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Plans for new Indian state spark demands for more

Wednesday - 9/4/2013, 9:56am  ET

FILE - In this Aug. 20, 2013 file photo, student leader Pramod Boro addresses hundreds of thousands of Bodo tribals who gathered demanding the creation of a new state of Bodoland during a mass rally at Ghoramara in Somitpur district of Assam state, India. Ever since India's ruling coalition endorsed the creation of the new southern state of Telangana, a rash of demands for new states have burst into mutinous life across India, with strikes and protests that could redraw the country's political map. Leaders of the Gorkhaland and Bodo movements, two of the most prominent splinter groups, view the Telangana decision as nothing short of a betrayal of their own dreams. (AP Photo/Anupam Nath, File)

NIRMALA GEORGE
Associated Press

NEW DELHI (AP) -- India, a nation of 1.2 billion people, has 28 states. Some would rank among the world's most populous countries.

So when India's ruling coalition endorsed a 29th state last month, millions of people who have felt ignored and marginalized living far from their state capitals had the same reaction: Why not us?

In West Bengal state, for example, tens of thousands of indigenous Gorkhas demanding their own state -- Gorkhaland -- have barricaded streets in Darjeeling, the town best known for its prized tea gardens. Strikes have shut down businesses. Police arrested dozens of activists and clamped a curfew in the worst-hit districts last week.

Demands for more than two dozen new states have burst into mutinous life, and the strikes and protests could redraw India's political map.

There are no immediate signs of widespread instability, but the localized rumblings could deflect government attention from its most pressing task: improving the struggling Indian economy.

It's unclear whether the ruling coalition will accept more states. Even the proposal it endorsed, for carving the state of Telangana out of Andhra Pradesh state, is a long way from implementation.

India has always been a political patchwork of astonishingly diverse humanity. Since independence from Britain in 1947, the sprawling country of different religions, distinct cultures and hundreds of languages has been bound together into a cohesive if chaotic democracy.

The Indian system gives broad power to states, which were drawn broadly along linguistic lines, most of them by a state reorganization commission in the mid-1950s. But many states are so large they have become difficult to govern, leaving politically marginalized regions out of India's economic boom.

Some larger states have already been split apart, most recently with the creation of three new states in 2000. If Telangana clears numerous legislative hurdles, it will become the country's 29th state.

Telangana would be composed of the mostly poor, inland districts of Andhra Pradesh state. While its people are ethnically the same as most in Andhra Pradesh, they have long felt ignored by a state government that appeared to divert most resources to the more prosperous southern and coastal districts. For years, the region has been churned by violent protests and hunger strikes.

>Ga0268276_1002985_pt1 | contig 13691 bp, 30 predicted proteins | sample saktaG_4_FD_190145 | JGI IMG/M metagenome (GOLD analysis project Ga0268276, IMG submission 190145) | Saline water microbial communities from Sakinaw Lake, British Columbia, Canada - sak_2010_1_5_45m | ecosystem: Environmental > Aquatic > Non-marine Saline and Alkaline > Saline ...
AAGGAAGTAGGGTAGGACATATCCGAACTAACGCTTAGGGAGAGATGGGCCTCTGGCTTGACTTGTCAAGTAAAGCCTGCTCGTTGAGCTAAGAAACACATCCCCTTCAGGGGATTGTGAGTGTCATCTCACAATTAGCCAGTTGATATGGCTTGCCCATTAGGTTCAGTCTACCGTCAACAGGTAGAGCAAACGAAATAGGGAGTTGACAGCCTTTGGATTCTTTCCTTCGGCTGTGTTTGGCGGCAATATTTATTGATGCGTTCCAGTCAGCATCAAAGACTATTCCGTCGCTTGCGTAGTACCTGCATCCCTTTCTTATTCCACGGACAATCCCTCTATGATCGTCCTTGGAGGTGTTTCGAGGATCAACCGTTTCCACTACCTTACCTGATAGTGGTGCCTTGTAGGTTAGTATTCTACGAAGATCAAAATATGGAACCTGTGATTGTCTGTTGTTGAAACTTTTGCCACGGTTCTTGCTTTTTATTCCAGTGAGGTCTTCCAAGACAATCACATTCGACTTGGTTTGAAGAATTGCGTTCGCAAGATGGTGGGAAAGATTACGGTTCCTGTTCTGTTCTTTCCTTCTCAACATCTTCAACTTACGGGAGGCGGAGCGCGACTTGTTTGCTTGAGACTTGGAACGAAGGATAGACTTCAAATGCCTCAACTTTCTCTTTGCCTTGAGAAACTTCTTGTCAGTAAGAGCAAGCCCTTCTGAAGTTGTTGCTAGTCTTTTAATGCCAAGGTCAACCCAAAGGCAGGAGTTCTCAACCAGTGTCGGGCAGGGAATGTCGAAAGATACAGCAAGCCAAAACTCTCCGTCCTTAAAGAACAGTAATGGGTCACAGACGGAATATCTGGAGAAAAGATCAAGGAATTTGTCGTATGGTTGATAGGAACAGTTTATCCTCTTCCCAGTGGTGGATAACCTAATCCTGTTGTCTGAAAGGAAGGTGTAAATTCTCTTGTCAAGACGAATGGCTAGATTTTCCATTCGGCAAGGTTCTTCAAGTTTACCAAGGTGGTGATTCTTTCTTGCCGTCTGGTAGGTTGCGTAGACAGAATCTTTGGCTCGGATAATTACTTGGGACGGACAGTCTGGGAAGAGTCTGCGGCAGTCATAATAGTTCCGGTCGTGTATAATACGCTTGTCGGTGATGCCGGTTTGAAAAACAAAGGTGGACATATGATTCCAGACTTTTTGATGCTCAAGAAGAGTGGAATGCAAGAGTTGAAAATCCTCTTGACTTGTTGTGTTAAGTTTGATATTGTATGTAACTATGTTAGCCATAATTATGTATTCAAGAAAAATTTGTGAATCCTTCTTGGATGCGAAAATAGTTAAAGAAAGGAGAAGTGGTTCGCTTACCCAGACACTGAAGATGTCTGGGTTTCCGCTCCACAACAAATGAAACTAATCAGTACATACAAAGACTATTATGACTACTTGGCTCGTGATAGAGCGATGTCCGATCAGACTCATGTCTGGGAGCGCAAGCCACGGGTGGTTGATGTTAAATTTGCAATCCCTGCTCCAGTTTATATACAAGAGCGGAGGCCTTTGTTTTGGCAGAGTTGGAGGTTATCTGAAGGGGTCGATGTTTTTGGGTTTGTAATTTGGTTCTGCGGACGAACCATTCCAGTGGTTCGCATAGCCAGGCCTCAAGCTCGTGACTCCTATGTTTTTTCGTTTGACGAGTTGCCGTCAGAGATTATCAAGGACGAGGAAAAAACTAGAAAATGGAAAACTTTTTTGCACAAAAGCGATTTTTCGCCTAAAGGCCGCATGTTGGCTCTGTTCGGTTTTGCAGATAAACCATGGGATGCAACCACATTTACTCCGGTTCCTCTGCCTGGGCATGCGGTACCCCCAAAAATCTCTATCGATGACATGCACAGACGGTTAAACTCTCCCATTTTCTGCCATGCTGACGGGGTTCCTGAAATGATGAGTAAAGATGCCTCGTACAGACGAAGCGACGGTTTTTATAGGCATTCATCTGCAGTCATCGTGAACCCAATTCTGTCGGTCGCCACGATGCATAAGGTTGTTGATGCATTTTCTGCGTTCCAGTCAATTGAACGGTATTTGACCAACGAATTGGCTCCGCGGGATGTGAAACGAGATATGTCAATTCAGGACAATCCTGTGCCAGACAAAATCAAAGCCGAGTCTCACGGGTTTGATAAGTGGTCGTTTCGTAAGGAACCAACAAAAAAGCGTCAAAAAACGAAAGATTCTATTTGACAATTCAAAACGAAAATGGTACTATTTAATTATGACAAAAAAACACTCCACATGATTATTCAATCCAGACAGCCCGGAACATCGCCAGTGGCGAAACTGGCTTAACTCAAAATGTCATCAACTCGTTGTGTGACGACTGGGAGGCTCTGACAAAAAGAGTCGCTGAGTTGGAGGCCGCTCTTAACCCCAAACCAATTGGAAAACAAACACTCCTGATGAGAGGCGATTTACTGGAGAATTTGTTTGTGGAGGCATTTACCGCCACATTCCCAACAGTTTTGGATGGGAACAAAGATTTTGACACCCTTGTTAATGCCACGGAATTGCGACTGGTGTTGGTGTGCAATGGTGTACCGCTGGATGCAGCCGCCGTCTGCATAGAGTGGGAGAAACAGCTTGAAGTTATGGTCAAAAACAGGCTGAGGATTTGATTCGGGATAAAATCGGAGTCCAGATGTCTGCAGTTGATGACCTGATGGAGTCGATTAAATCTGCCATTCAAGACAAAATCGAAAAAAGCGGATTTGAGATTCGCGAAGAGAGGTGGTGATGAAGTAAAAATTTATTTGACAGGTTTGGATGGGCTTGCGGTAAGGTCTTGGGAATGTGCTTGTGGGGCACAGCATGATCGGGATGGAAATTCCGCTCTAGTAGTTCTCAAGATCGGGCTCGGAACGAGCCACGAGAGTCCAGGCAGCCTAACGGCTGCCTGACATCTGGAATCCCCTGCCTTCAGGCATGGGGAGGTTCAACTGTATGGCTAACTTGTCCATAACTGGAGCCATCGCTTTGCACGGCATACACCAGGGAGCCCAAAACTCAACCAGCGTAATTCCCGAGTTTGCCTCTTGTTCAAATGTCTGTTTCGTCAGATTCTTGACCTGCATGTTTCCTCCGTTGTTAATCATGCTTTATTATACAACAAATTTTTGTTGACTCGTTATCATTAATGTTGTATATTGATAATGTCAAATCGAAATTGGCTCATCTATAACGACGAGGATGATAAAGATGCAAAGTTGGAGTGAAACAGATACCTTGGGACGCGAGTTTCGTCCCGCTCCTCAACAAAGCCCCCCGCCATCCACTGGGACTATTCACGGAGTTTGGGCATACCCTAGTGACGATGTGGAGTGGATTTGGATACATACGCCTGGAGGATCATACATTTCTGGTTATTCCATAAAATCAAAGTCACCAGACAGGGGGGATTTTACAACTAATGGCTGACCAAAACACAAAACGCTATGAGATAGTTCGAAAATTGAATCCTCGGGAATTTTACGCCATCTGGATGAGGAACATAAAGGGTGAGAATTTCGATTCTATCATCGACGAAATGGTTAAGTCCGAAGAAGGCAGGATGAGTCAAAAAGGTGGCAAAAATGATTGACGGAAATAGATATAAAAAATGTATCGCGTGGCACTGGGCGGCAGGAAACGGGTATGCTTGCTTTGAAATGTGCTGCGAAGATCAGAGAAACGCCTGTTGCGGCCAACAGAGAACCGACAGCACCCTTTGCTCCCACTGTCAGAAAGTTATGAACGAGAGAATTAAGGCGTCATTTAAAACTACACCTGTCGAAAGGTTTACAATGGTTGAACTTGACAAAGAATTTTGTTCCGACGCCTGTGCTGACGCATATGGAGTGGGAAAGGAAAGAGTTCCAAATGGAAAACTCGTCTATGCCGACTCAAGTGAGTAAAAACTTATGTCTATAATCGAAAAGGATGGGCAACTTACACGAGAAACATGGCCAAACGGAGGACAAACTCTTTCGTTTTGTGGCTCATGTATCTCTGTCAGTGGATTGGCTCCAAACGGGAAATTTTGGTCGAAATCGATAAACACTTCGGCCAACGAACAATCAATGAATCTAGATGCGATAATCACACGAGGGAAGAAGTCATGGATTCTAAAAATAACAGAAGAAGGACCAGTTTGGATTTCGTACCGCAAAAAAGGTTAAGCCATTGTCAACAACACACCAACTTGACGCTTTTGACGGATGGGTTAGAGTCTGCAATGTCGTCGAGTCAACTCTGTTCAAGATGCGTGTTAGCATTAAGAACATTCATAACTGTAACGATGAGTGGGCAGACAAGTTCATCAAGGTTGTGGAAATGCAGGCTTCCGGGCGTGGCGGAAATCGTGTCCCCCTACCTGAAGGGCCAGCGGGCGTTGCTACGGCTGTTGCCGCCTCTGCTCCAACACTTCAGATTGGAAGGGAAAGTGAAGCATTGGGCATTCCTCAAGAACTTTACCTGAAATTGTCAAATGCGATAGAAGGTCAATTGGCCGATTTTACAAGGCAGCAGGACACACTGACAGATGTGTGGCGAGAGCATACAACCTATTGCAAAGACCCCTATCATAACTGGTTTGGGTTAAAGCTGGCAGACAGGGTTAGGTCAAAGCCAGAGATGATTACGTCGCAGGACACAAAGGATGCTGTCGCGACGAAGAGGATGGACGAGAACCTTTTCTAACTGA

People in Telangana celebrated when New Delhi backed the creation of the new state, but the decision also triggered counterprotests from supporters of a united Andhra Pradesh. A key point of contention is that the proposed Telangana would include Hyderabad, a wealthy IT and industrial hub.

In New Delhi, angry lawmakers on both sides of the Telangana debate repeatedly disrupted the lower house of parliament this week, and nine parliamentarians were suspended.

The decision on a new state faces several hurdles. The home ministry must decide how to divide Andhra Pradesh's resources, waterways and employees. The federal Cabinet, India's president, the state assembly and parliament would have to approve the plan. Parsa V. Rao, a political analyst in New Delhi, said the process will take several months at least.

The abrupt decision on Telangana by the Congress party, the most powerful member of the ruling coalition, was made with next year's general elections in mind, but it has given new life to other longstanding demands for new states based on ethnic or linguistic lines.

Claimants to more than two dozen potential states feel their demands now stand a greater chance of success. Aside from Telangana, however, the government has answered most demands for new states by suggesting exploratory talks but making no commitments.

Activists in the Vidarbha region in Maharashtra state are demanding statehood, arguing that the impoverished, water-scarce region has been ignored in favor of the coastal areas around Mumbai. In central India, economically deprived Bundelkhand, currently split between Uttar Pradesh and Madhya Pradesh states, has convulsed with demands to separate. The western part of Uttar Pradesh wants to break away to form Harit Pradesh, a prosperous enclave close to the national capital.

In India's northeast, a cauldron of ethnic, linguistic and religious diversity, calls for a multitude of separate states have been simmering for decades. Apart from the Gorkhas, there are demands from the Bodo, Karbi, Dimasa, Kuki and Naga ethnic groups, all seeking new states.

The Gorkhaland and Bodo movements, two of the most prominent splinter groups, are much older than the efforts to create a Telangana state, and the leaders of those groups see the Telangana decision as nothing short of a betrayal of their own dreams.

"If they can give Telangana, then why can't we have Bodoland? We want a similar kind of justice," said S.K. Bwismuthiary, a member of parliament from the remote northeastern state of Assam.

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